Poll shows majority in Republic unwilling to make Irish unity more palatable to unionists
Voters in the Republic would overwhelmingly reject the changes likely to be necessary to entice erstwhile unionists into a single unified state, a new poll has found.
The survey, carried out by Red C on behalf of the Sunday Business Post, records that almost three-quarters of those polled would rule out any changes to the Irish tricolour, and only 35% would agree to a new national anthem to accommodate the sensitivities of those from a unionist background.
Other main findings were support for a united Ireland in the Republic, if a referendum took place tomorrow, would be 60%, and only 41% of people prepared to pay higher taxes as a result of Northern Ireland leaving the United Kingdom.
The poll also included questions on whether unionists should be guaranteed positions in future Irish government cabinets, and other measures designed to make such a dramatic switch of allegiance more palatable.
One of the 10 proposals in the survey stated: “I would be willing to rejoin the Commonwealth to help support a united Ireland.”
Only 23% of respondents said they would be happy for that to happen.
In response, DUP leader Sir Jeffrey Donaldson said the poll outcome “debunks the idea that a united Ireland is inevitable”.
“Let’s make Northern Ireland work,” the Lagan Valley MP tweeted.
Sir Jeffrey’s tweet also stated: “60% support for united Ireland remarkably low for Republic. Drops to just 41% if people have to pay higher taxes which of course they will to fund public services, pensions and replace the NHS in Northern Ireland.”
His comments led to a Twitter exchange with the Fine Gael spokesperson on European affairs, Neale Richmond, who said: “It is my belief that Brexit will continue to make the case for unity strong. You will disagree and we’ll do that amicably.
“Immediately there is indeed much to work on but they’re not exclusive. Resuming the North/South institutions would be a good start for everyone.”
That led Sir Jeffrey to reply: “We will no doubt disagree but concur we should do so amicably. Hopefully we can sort out the problems linked to the protocol so that normal business east-west and north-south can resume.”
The largest support for any of the 10 hypothetical proposals was for the setting up of “an island of Ireland Citizens Assembly” to “build consensus on the best way to achieve a united Ireland”.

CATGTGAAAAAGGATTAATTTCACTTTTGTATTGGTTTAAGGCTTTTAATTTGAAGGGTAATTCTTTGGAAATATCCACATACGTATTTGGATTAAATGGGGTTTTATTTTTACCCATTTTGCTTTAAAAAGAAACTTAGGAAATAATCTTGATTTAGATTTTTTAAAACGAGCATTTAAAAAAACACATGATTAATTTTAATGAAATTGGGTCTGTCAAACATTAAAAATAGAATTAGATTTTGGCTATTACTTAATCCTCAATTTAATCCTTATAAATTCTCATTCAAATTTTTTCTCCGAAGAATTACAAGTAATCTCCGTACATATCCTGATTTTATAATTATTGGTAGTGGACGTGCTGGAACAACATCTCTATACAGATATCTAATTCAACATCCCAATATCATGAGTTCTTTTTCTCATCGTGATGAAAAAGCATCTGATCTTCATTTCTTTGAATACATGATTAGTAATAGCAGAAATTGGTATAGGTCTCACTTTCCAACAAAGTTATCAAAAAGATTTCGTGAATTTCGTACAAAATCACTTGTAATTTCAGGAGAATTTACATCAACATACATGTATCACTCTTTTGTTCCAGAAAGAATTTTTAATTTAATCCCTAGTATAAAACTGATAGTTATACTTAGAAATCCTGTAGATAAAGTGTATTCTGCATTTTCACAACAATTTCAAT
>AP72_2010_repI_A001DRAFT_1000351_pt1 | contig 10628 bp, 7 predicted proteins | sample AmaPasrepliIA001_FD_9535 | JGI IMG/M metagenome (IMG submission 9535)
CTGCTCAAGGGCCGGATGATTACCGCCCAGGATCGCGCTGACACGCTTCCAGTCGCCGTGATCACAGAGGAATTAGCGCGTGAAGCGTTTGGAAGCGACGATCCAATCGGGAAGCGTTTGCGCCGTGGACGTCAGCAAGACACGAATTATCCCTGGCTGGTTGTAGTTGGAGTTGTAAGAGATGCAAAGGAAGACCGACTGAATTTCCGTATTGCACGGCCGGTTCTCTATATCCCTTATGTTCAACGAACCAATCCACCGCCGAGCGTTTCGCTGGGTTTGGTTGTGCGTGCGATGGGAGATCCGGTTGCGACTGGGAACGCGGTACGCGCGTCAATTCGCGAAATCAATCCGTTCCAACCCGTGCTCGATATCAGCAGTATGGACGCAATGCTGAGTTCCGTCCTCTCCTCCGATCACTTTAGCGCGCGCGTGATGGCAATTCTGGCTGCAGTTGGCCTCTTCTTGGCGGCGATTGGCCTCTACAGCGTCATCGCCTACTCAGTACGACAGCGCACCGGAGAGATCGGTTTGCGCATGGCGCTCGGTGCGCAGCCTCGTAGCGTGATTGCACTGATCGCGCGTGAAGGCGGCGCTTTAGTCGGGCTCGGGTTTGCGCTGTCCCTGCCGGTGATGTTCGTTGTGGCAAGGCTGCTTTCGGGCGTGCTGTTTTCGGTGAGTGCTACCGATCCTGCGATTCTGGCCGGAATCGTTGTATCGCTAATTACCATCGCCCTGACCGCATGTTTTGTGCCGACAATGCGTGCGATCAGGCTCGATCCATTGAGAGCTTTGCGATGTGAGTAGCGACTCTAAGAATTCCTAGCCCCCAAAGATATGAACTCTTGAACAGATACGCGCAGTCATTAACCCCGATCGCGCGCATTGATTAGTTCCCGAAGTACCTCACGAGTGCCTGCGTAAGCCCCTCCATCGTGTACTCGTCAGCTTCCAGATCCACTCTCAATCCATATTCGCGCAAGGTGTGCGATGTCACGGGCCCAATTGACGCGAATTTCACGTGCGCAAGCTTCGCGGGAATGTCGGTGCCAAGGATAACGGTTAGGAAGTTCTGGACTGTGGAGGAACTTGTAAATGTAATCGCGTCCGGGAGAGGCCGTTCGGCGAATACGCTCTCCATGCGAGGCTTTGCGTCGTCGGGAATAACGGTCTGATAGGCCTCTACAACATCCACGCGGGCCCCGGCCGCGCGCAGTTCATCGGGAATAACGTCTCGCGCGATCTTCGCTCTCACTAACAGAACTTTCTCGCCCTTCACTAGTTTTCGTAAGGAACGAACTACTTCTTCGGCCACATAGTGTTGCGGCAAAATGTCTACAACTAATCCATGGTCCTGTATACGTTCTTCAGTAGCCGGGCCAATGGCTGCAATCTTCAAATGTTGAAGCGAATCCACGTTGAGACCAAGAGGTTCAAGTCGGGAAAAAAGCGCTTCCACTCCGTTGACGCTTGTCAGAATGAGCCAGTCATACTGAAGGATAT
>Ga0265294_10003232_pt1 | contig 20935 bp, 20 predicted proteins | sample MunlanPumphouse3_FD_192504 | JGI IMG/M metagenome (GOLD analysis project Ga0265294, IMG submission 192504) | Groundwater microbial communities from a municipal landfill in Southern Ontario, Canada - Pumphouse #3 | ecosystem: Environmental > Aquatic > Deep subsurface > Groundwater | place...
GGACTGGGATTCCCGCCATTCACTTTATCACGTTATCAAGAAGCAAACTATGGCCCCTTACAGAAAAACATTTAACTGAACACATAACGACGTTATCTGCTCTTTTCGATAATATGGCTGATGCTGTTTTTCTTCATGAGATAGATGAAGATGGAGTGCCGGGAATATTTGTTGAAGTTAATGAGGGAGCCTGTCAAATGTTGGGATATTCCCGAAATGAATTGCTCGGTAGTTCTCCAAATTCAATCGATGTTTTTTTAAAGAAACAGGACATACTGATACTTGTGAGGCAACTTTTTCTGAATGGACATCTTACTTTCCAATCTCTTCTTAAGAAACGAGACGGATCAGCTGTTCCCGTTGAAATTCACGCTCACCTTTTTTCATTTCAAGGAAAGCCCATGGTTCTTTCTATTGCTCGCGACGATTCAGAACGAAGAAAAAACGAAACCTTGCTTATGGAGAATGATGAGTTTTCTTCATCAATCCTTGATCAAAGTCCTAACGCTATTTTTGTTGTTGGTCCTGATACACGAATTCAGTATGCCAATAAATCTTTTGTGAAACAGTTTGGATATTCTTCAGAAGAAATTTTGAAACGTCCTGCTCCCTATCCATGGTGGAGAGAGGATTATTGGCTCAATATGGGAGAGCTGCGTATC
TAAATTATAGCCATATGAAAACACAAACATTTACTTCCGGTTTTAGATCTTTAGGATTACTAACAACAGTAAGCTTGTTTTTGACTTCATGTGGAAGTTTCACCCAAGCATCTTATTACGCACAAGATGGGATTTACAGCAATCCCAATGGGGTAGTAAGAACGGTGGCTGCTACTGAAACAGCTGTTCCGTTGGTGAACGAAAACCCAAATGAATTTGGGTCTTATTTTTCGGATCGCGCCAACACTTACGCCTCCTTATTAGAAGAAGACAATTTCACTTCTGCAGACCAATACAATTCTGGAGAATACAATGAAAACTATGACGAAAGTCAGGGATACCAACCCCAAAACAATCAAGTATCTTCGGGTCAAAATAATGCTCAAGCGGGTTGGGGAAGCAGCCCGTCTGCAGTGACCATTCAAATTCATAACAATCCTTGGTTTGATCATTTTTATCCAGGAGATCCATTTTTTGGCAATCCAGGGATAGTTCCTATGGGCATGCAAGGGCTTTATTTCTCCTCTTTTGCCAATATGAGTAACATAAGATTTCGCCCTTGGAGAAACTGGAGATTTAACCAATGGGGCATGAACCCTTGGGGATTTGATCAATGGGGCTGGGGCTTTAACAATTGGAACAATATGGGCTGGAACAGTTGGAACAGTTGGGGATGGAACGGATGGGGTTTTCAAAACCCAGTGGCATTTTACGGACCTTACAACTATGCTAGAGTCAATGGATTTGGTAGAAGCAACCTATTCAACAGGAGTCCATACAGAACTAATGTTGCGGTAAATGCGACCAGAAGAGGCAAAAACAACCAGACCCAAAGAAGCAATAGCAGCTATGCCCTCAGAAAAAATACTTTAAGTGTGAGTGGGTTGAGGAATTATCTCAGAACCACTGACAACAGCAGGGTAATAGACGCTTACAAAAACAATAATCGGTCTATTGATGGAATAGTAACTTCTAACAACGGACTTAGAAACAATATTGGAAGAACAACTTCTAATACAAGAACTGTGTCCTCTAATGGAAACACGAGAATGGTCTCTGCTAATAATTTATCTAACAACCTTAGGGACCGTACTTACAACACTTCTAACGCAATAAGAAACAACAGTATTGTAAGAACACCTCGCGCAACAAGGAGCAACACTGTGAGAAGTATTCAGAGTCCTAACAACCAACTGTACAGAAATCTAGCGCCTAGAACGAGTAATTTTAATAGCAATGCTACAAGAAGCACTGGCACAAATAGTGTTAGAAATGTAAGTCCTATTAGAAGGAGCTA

That attracted 65% support in favour with only 18% against (and 17% don’t know).
Sinn Fein has pledged to make a citizens assembly a main priority if it gets into government in the Republic following the next general election.
The was also relatively strong support in a belief that a referendum on the constitutional position of Northern Ireland will take place in the relatively near future.
The survey question stated: “I believe a referendum on a united Ireland will be held within the next 10 years.”
A total of 62% said they believed that to be the case, with 23% disagreeing (and 15% don’t know).
The was also similar support for “the [Irish] government to start planning for a united Ireland now.”
That attracted 62% in favour with 26% against and 12% don’t know.
Former taoiseach Bertie Ahern has called for a united Ireland referendum to be held in 2028 to coincide with the 30th anniversary of the signing of the Belfast (Good Friday) Agreement.
Current taoiseach Micheal Martin has already set up a shared island unit with a €1 billion budget for cross-border infrastructure.
The Sunday Business post poll also showed that women were more attached to the Irish tricolour that men, with 63% opposed to change compared to 59% of men.
The statement, “I would be willing to support the continuation of the power-sharing Northern Ireland Assembly in Belfast alongside the Dail in Dublin in a united Ireland,” was supported by 45% of respondents, with 32% against and 23% don’t know.
As the newspaper’s assessment of the poll pointed out, “the answers show stark divisions about the possible changes that might be needed to achieve [a united Ireland].”